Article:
The Russian dimension
The Turkish stake in new missile deense arrangements goesbeyond the need to reduce its own physical vulnerability.Turkey’s critical energy and commercial ties to Russia,and its sensitivity to sovereignty issues in the Black Sea andelsewhere (a sensitivity Ankara shares with Moscow) leave thecountry highly exposed to growing Western riction with Russia.At a minimum, Turkey could nd itsel torn between com-mitments to NATO allies and its valuable links to Russia. Inthe worst case, Ankara could conront destructive confictsin its backyard that would orce Turkey to choose amongcompeting interests. All o this gives Turkey a keen inter-est in risk reduction vis-à-vis Russia. The decision to cancelmissile deense plans in Poland and the Czech Republic—atleast or the moment—improves the prospect or a workableU.S.-Russia dialogue on arms control, Iran, and other issues.Given a Justice and Development Party (AKP) oreign policy that seeks “zero problems” and tries to cultivate strategicrelationships on multiple ronts, Turkey is among the leadingregional beneciaries o the new look on missile deense.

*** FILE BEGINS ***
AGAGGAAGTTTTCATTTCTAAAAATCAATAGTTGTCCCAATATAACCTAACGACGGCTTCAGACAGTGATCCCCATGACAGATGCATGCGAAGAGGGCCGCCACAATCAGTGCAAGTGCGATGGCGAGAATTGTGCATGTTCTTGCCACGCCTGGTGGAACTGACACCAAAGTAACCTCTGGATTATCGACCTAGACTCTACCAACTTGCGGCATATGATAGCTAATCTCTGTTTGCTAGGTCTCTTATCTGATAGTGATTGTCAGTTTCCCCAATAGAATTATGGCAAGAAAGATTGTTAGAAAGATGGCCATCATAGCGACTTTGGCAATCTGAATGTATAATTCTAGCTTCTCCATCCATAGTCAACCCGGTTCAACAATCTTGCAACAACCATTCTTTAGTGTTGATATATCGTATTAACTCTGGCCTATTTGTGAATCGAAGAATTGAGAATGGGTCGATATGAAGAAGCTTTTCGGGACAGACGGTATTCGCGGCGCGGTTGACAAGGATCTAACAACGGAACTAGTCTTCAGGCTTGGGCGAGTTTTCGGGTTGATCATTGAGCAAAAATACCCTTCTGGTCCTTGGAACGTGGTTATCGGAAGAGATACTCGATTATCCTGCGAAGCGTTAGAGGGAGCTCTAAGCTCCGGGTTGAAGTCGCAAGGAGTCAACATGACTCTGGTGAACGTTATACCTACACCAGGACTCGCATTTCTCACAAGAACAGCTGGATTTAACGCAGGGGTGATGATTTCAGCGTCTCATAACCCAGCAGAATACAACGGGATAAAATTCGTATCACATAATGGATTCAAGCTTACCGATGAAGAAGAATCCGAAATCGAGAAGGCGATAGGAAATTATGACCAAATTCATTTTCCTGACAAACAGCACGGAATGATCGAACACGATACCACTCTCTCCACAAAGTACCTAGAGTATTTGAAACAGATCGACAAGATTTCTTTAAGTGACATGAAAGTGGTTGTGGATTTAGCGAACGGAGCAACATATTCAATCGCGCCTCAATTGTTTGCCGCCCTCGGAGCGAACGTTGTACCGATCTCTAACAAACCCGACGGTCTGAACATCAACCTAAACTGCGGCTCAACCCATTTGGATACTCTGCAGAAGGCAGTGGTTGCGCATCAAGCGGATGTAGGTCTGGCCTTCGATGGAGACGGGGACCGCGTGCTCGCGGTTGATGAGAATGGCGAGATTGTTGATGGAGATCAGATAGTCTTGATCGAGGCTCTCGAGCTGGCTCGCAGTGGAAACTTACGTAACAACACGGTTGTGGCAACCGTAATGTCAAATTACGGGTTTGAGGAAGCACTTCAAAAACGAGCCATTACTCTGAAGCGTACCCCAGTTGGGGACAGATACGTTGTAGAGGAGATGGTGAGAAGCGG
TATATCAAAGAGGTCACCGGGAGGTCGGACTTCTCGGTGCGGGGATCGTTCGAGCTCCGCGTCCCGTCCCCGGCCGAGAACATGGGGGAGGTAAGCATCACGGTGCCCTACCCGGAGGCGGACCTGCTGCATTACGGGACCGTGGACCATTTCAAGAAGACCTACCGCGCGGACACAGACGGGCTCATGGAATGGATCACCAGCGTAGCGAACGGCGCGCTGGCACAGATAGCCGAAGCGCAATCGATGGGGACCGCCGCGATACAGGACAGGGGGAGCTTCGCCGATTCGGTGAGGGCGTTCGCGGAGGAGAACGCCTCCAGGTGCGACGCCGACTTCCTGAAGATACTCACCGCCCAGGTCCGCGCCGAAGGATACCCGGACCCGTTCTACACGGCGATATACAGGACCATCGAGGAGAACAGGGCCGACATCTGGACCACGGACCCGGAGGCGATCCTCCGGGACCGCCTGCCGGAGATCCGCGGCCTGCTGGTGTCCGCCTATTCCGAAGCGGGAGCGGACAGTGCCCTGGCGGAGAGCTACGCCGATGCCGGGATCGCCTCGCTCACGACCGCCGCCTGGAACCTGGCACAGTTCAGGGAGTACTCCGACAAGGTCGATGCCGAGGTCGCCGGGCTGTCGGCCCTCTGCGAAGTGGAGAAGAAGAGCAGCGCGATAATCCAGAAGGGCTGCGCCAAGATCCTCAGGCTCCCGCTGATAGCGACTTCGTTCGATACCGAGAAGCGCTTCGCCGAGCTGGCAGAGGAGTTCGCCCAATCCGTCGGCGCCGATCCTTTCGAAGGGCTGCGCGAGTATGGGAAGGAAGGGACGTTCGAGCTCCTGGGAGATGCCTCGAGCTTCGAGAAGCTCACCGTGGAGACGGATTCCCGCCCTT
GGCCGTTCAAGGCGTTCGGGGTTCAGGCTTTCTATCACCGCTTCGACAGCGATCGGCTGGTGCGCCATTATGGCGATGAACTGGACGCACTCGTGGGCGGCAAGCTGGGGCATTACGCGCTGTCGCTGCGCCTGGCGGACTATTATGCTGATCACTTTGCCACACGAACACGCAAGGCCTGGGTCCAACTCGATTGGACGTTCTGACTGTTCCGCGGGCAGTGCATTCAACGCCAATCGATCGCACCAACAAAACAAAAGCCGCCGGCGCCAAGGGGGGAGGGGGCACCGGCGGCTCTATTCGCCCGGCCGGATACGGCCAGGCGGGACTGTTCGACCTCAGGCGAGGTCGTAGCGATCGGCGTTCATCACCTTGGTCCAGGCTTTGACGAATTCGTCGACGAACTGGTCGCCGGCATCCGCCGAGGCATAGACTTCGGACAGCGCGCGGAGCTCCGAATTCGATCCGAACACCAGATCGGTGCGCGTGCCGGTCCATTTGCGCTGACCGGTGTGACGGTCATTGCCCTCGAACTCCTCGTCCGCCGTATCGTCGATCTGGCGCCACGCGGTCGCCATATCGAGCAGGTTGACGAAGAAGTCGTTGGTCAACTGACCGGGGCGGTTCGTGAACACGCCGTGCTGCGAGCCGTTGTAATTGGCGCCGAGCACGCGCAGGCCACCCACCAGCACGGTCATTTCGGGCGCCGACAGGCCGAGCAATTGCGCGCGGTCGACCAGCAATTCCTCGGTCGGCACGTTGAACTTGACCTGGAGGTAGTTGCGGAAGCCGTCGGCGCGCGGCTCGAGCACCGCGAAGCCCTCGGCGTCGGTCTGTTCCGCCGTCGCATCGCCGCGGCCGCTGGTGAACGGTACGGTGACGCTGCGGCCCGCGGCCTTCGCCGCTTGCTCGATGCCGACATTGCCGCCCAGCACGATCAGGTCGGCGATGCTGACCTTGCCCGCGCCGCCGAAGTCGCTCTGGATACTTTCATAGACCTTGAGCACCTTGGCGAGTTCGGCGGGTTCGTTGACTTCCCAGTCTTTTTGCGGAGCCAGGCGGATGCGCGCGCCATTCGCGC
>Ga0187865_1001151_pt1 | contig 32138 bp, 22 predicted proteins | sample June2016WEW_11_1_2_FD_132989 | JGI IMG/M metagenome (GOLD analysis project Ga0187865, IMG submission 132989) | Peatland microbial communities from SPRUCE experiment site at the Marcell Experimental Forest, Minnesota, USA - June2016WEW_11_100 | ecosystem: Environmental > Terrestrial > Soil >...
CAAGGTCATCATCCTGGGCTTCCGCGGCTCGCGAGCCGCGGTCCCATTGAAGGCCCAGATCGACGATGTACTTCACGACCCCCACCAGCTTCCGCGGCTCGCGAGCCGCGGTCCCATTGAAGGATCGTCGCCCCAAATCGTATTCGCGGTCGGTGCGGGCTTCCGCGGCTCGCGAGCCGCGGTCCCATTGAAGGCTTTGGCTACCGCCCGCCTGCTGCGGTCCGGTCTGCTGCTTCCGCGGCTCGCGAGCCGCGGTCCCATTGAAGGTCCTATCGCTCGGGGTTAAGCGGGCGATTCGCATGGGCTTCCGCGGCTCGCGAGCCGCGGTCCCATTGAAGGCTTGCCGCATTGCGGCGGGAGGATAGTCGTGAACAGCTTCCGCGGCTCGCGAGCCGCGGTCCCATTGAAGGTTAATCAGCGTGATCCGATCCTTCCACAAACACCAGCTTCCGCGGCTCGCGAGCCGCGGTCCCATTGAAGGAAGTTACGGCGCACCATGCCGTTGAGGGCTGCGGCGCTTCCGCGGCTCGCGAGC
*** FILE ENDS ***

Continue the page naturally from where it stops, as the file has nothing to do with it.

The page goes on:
Taking advantage of the shift
In theory, the new U.S. approach to missile deense in Europeoers Turkey the prospect o improved relations with Russia,greater consensus on containing Iran’s nuclear ambitions, amore eective response to immediate threats to Turkish terri-tory, and renewed reassurance rom NATO allies. But captur-ing these theoretical gains and avoiding perceived threats toTurkish sovereignty will require much closer coordinationbetween Ankara and its allies.First, the way is now clear or Washington and Ankara to putmissile deense on the top o the strategic agenda, and or amore concrete discussion o prospective basing options, in-cluding some that could be relevant to the uture o Incirlik.I there is no operational need or U.S. missile deense assetsashore in Turkey this, too, can too be made clear early on.
Transatlantic Trends
Key Findings Report (2009). Washington, DC: The German Marshall Fund of 
 the United States.
“The Turkish stake in new missile
defense arrangements goes beyond
 the need to reduce its own physicalvulnerability.”